A study was recently published in the Canadian Journal of Zoology that addresses habitat loss threatening the extinction of an ever-growing number of species. Many wildlife advocates and conservation professionals rely on the proverbial “canary in the coal mine”, or monitoring and protecting a single representative species to maintain healthy wildlife. However, this new research from University of British Columbia (UBC) suggests that habitats are better served if conservation efforts focus on a collection of species rather than a single species.

“Efforts around the world are going into countering a decline in biodiversity,” says Adam Ford, study author and Canada research chair in Wildlife Restoration Ecology at UBC (Okanagan campus). “While we would love to be able to protect all habitats for all species, organizations tend to focus their efforts on a few species and not everyone shares the same priorities.”

According to Fort and his research team, the problem with surrogate species is that people rarely agree on which species that should be and there is a tendency to favour charismatic species like grizzly bears and wolves, over lesser-known but equally-important species. To address that imbalance in selecting surrogate species, the researchers began looking at how to group species together to present a more objective and representative sample of the habitats that need protecting.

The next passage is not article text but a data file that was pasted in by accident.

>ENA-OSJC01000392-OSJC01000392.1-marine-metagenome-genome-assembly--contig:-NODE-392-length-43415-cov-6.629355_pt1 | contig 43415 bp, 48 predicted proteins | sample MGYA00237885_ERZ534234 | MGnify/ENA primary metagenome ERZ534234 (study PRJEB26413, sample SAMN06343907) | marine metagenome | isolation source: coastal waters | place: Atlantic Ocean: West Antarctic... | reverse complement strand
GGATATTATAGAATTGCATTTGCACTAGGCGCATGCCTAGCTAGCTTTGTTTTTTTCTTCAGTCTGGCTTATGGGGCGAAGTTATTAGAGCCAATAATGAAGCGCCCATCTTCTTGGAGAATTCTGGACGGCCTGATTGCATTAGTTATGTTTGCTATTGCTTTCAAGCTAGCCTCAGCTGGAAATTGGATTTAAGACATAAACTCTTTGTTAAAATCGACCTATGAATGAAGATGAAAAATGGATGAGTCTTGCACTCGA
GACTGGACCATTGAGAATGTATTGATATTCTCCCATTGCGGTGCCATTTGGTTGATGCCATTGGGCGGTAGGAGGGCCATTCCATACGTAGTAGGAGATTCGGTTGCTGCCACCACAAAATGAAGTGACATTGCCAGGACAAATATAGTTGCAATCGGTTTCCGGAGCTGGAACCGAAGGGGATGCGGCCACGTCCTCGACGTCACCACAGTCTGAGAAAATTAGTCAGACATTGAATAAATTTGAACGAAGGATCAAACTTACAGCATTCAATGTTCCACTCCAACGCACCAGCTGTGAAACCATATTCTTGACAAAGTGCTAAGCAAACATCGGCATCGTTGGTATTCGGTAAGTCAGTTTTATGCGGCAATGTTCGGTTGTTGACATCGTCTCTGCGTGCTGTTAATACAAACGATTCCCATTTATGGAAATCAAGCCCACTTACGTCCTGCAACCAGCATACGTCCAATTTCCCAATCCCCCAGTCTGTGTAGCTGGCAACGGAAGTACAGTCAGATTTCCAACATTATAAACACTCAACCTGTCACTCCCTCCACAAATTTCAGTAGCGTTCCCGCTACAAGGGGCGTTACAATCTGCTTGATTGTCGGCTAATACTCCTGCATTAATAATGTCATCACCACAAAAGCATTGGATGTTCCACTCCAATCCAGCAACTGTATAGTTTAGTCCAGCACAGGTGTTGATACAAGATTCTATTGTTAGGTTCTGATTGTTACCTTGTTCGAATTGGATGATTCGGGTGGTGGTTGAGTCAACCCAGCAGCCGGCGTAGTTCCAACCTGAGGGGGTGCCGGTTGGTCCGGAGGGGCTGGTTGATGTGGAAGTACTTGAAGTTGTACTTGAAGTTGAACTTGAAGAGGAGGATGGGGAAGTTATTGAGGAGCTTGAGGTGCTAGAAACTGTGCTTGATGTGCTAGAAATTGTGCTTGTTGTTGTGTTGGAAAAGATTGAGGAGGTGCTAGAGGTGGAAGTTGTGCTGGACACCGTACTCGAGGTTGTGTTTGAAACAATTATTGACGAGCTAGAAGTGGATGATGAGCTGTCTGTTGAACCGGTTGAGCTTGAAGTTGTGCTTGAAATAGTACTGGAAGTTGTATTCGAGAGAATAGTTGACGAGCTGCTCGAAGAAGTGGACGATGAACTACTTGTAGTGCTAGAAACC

Using a publicly available dataset of species-habitat associations, the team of researchers compared the surrogacy value for 1,012 species and 64 habitat types in B.C. They used a conditional entropy metric to quantify pairwise associations between species via their occurrence in different habitat types.

The analysis reveals that game and non-game species surrogacy groups do not significantly differ in either the frequency of captured pairwise associations or their coverage of species. These results suggest that funding game species conservation is likely providing some benefits to non-game species, but optimal habitat-based conservation outcomes will come from a combination of taxa. This analysis provides an important step in influencing management decisions for the preservation of biodiversity.

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“We discovered what we called an ‘all-star’ team of species for each of the province’s nine wildlife management units, as well as an all-star team for the province as a whole,” says Sarah Falconer, graduate student at Laurentian University and study co-author. “Our findings suggest that if we commit to preserving these collections of species rather than just the charismatic megafauna, we’re likely to achieve much better conservation outcomes.”

Adds Ford: “Perhaps we should not be focusing on figuring out which species is the best conservation surrogate, but which groups of species bring the most people together to protect the most biodiversity.”

The study, “Evaluating policy-relevant surrogate taxa for biodiversity conservation: a case study from British Columbia” received funding from Canada Foundation for Innovation, the National Sciences and Engineering Research Council and the Canada Research Chairs program.

To read the full study, click here.

To find out more about UBC’s Okanagan campus click here.

Featured image of grizzly bear by Joshua J. Cotten @jcotten.


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